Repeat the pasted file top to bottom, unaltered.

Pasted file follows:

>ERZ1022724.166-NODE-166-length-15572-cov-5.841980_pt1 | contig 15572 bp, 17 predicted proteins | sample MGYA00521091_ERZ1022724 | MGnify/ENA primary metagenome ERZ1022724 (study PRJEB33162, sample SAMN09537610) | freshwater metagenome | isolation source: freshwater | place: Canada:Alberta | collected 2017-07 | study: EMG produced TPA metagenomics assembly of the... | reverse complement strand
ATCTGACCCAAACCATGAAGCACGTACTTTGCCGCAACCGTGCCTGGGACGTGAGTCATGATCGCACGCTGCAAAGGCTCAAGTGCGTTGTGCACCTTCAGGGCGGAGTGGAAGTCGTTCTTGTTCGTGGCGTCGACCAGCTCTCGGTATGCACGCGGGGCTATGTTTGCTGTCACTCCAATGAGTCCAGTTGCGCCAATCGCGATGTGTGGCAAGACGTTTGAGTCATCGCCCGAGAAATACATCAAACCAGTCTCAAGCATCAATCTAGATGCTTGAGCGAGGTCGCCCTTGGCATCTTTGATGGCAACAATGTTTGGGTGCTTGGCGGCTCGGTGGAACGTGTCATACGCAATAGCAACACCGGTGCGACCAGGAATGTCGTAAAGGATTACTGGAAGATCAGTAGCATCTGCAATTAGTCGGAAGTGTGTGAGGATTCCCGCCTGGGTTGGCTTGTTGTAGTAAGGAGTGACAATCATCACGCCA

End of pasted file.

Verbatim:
>ERZ1022724.166-NODE-166-length-15572-cov-5.841980_pt1 | contig 15572 bp, 17 predicted proteins | sample MGYA00521091_ERZ1022724 | MGnify/ENA primary metagenome ERZ1022724 (study PRJEB33162, sample SAMN09537610) | freshwater metagenome | isolation source: freshwater | place: Canada:Alberta | collected 2017-07 | study: EMG produced TPA metagenomics assembly of the... | reverse complement strand
ATCTGACCCAAACCATGAAGCACGTACTTTGCCGCAACCGTGCCTGGGACGTGAGTCATGATCGCACGCTGCAAAGGCTCAAGTGCGTTGTGCACCTTCAGGGCGGAGTGGAAGTCGTTCTTGTTCGTGGCGTCGACCAGCTCTCGGTATGCACGCGGGGCTATGTTTGCTGTCACTCCAATGAGTCCAGTTGCGCCAATCGCGATGTGTGGCAAGACGTTTGAGTCATCGCCCGAGAAATACATCAAACCAGTCTCAAGCATCAATCTAGATGCTTGAGCGAGGTCGCCCTTGGCATCTTTGATGGCAACAATGTTTGGGTGCTTGGCGGCTCGGTGGAACGTGTCATACGCAATAGCAACACCGGTGCGACCAGGAATGTCGTAAAGGATTACTGGAAGATCAGTAGCATCTGCAATTAGTCGGAAGTGTGTGAGGATTCCCGCCTGGGTTGGCTTGTTGTAGTAAGGAGTGACAATCATCACGCCA